7. Notify life insurance companies and obtain claim forms.  You will need to get the policy numbers and provide a copy of the death certificate.  If the person was a beneficiary on a policy, have the person’s name removed as a beneficiary.
  8. Notify health insurance companies.  File any outstanding Medicare or health insurance claims.  Stop coverage for the person, but continue coverage for the person’s dependents (if applicable).
  9. Once property (house, car, etc.) is sold, cancel homeowner’s, automobile, and other insurance coverage.
  10. Notify the registrar of voters to remove the person’s name from the voter list.
  11. Cancel subscriptions (magazines, newspaper, online services, etc.).
  12. Cancel prescriptions.
  13. If the person’s home is unoccupied, cancel unnecessary services, such as cable service, newspaper delivery, telephone service, etc. If the home is occupied, change the name on the account.
  14. Determine if there was any life insurance coverage through credit card accounts, loan accounts, or the person’s employer.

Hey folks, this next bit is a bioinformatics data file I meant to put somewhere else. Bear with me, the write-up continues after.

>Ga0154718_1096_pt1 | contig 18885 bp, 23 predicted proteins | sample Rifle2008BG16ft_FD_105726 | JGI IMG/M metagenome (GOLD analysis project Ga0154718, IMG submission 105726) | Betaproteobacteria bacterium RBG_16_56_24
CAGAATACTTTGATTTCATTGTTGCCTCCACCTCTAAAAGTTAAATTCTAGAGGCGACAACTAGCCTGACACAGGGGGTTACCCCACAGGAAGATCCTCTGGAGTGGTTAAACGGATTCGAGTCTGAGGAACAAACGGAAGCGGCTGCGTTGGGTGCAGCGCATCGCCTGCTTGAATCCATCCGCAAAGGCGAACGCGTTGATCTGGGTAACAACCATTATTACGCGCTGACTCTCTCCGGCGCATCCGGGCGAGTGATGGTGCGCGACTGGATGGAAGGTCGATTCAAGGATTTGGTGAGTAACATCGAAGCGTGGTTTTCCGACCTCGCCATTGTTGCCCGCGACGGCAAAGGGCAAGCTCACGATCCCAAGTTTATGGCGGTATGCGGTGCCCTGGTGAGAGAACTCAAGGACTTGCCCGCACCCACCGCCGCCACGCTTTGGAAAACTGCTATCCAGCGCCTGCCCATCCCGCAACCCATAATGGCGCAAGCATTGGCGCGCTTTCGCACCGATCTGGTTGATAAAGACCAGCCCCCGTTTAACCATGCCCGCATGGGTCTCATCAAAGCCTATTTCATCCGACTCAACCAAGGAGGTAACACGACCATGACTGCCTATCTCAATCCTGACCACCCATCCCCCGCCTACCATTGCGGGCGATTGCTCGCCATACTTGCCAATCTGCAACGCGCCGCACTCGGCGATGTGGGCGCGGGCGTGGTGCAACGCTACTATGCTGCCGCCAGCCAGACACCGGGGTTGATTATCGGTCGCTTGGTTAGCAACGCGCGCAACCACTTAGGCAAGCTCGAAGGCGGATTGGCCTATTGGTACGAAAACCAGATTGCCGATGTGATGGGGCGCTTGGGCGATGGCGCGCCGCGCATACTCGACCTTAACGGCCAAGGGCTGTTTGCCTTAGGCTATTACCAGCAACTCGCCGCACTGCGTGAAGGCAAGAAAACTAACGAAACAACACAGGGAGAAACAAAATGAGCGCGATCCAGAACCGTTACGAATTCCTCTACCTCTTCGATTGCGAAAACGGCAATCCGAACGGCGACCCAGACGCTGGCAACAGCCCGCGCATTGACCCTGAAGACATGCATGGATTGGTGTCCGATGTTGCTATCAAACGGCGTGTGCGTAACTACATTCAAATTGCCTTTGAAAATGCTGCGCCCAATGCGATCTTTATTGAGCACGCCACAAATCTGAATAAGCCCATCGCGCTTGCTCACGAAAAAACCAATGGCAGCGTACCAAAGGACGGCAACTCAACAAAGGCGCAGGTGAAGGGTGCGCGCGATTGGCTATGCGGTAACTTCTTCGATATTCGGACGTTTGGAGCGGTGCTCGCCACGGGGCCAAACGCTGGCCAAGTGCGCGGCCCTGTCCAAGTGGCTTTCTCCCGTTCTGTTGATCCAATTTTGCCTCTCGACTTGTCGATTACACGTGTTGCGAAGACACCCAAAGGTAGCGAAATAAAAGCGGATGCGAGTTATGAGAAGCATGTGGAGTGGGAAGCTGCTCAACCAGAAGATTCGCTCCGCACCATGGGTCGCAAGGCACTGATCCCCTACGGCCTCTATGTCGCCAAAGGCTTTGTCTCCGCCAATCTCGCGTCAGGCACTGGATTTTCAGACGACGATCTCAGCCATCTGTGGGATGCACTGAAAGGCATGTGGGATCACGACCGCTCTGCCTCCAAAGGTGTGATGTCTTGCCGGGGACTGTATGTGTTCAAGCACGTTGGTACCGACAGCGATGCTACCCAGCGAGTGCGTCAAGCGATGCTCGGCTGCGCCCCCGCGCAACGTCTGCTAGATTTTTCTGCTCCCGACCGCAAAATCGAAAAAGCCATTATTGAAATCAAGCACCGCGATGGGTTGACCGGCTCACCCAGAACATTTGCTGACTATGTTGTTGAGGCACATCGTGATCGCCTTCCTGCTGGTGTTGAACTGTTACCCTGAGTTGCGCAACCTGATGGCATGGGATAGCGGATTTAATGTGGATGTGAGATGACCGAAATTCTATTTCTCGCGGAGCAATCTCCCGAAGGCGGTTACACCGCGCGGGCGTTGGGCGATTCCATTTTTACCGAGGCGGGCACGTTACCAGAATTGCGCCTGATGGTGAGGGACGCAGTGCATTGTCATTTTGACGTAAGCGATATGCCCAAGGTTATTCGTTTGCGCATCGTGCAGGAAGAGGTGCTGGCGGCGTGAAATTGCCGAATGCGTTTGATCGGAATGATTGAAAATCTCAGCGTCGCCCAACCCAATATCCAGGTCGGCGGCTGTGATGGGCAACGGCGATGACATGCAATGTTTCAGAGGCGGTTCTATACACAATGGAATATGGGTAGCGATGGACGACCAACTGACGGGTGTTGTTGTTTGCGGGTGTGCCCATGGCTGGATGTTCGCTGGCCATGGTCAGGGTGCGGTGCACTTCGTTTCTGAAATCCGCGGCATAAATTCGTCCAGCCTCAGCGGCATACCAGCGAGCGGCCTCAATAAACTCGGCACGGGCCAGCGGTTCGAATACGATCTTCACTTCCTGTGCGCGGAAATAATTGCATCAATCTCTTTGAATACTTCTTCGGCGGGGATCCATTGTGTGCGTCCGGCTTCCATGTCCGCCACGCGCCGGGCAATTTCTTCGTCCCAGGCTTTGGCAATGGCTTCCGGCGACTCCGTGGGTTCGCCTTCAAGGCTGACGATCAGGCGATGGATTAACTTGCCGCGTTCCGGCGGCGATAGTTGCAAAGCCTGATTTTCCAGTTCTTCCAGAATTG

15. Obtain a copy of the person’s credit report.  Be sure no fraudulent accounts were opened.
  16. Cancel email and website accounts (Amazon, PayPal, etc.).
  17. Cancel memberships in organizations.
  18. Close credit card accounts if the accounts were in the person’s name ONLY.  You will need to contact each creditor and may have to provide a copy of the death certificate.  Be sure to ask that interest charges and late fees that occurred after the date of death be waived.  Keep a written record of everyone you spoke with, including the date and time, the exact name of the person you spoke with, his or her telephone number, and what was discussed.  DO NOT use the credit cards.  If you are a joint account holder with the person, you should pay the accounts as they become due.
  19. Cancel the person’s driver’s license and transfer titles of all vehicles registered in the person’s name.  You should contact a probate attorney about transferring the vehicle titles as well as title to other property.